It should be obvious that an even more general communicating RAM configuration can be obtained by combining the principles of FIGS. 1 and 5. A chip such as in FIG. 1, with two separate memories that share via the row buffer interface 18, can have two additional new buffers as in FIG. 5 which are loaded from either one or both halves of the memories in FIG. 1. In such a case, simultaneous accesses to different data in each of their separate row buffers can be taking place while the shared data is simultaneously transferred between the two memories using the interface row buffer. It should further be noticed that sharing of the two halves of memory in FIG. 1 can be done with two independent row buffers (such as in FIG. 5) in place of the interface row buffer 18 as follows. Each row buffer can independently be loaded from memory 1 or 2 by a simple multiplexer. When CPU 1 requests shared data residing in memory 2, the data is first checked for access rights and if permitted, is loaded into row buffer 1. CPU/cache 1 then has access to this data. The limitation to such a scheme is that each time row buffer 1 is loaded from memory 2, the access rights must be checked, even if this data was previously referenced. This is time consuming and awkward. It is better to block load the entire segment of shared data at one time from memory 2 to 1, giving CPU/cache 1 free access to the entire data.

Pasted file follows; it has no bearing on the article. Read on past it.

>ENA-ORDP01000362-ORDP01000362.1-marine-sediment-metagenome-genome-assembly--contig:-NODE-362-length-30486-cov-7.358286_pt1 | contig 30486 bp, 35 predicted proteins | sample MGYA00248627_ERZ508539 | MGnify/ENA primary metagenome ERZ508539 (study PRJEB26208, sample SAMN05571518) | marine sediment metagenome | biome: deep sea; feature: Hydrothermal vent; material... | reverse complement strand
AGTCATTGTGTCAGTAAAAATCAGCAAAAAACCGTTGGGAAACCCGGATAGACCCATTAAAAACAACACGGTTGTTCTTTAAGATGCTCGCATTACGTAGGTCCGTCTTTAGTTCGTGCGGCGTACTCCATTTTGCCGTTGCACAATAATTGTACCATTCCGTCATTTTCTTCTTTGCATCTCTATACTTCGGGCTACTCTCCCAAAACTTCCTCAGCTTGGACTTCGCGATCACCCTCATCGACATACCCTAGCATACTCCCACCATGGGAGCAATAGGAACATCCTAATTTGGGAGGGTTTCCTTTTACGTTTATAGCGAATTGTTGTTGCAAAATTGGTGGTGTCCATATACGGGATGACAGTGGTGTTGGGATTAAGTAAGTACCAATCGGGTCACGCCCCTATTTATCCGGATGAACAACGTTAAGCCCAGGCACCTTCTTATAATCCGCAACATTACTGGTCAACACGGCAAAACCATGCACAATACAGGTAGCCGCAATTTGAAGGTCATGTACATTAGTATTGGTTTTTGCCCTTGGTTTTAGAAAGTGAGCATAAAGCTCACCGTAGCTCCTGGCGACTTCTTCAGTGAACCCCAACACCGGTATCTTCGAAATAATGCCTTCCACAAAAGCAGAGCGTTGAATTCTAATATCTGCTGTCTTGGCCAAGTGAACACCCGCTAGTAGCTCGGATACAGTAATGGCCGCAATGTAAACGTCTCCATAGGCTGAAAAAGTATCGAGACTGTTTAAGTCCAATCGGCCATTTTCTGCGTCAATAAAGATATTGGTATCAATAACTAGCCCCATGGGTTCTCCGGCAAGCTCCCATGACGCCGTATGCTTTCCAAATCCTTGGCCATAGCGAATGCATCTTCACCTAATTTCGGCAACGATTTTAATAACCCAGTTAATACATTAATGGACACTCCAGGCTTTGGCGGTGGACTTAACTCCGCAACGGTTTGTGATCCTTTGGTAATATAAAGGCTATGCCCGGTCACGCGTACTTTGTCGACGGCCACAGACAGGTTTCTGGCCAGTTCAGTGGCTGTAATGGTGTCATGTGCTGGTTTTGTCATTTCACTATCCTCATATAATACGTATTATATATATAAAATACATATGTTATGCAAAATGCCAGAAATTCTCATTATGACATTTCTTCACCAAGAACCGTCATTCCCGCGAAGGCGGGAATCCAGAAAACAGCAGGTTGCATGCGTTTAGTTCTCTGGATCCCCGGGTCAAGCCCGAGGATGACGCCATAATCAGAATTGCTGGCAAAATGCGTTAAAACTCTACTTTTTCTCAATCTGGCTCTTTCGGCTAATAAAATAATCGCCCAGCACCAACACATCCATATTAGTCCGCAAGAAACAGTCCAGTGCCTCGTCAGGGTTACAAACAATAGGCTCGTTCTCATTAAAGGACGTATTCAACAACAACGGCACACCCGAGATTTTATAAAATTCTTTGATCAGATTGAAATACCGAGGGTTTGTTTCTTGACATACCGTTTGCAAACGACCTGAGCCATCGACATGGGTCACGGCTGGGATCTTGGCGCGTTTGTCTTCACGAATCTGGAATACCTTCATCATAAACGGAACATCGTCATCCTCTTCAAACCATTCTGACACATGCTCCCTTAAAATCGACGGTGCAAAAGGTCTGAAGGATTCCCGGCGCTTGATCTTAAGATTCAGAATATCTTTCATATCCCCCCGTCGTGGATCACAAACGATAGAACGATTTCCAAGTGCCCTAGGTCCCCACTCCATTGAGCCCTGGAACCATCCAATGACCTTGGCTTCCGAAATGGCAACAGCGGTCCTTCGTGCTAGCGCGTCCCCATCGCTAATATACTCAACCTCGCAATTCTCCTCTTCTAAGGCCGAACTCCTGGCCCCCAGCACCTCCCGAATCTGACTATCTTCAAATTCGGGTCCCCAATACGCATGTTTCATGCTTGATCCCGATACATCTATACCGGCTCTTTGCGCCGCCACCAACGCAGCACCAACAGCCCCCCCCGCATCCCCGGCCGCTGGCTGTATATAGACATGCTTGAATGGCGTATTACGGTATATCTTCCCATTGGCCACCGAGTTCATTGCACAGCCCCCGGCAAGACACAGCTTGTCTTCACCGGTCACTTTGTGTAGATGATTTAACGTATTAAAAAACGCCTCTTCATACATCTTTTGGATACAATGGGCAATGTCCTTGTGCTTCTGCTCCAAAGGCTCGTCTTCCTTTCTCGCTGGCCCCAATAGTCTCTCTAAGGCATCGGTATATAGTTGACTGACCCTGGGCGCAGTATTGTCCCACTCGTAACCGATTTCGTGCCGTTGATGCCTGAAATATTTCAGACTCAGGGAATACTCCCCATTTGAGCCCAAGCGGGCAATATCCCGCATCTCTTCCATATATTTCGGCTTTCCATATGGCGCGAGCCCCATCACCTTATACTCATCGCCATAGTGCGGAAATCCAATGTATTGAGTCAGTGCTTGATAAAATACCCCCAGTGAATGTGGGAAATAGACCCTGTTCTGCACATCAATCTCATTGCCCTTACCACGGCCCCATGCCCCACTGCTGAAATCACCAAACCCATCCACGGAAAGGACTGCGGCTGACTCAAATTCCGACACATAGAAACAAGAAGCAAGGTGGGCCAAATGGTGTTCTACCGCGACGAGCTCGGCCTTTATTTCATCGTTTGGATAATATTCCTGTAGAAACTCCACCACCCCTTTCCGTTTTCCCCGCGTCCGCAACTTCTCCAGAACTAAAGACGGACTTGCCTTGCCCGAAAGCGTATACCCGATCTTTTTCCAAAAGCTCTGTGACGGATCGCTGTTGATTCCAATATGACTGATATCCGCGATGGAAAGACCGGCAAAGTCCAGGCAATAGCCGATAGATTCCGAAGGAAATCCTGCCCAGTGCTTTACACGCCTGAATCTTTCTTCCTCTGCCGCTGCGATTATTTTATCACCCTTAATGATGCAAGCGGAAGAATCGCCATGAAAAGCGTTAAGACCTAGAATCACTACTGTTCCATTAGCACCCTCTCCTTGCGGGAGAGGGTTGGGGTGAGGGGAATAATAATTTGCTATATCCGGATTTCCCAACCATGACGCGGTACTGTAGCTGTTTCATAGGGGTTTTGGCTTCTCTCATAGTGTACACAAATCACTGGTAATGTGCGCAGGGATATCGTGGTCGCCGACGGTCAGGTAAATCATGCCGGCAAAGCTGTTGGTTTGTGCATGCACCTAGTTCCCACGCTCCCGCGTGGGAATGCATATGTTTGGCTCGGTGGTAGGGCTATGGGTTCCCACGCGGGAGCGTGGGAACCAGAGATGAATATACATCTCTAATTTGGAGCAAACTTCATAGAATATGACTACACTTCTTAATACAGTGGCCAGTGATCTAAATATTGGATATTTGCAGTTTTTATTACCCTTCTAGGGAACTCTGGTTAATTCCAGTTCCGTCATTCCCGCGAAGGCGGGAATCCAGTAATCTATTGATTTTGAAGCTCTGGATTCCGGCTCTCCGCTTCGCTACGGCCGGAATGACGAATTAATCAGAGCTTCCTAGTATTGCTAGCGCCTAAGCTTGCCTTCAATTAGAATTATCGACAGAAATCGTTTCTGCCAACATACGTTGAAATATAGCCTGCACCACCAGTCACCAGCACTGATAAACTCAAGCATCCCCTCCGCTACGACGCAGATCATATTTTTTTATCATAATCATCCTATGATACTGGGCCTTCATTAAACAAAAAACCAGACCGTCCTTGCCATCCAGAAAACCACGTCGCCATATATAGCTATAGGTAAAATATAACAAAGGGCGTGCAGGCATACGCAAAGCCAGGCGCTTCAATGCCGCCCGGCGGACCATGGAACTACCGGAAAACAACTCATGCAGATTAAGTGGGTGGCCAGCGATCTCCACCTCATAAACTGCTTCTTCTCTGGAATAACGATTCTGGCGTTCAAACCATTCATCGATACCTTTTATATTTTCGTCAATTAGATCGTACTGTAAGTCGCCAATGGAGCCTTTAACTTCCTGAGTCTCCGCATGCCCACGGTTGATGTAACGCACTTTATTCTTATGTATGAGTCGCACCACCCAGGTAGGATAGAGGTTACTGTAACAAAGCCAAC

What has been described is a quasi-two port memory system employing a communicationg random access memory using dynamic memory chips having on-chip row buffers and controls. Particular embodiments of the memory system have also been described including memory sharing a main memory, memory sharing wherein the shared data paths can go off-chip, memory sharing using a store-in cache with two caches interfacing to a CPU and main memory, and an embodiment wherein two row buffers are provided so as to allow simultaneous access to different data in the same memory.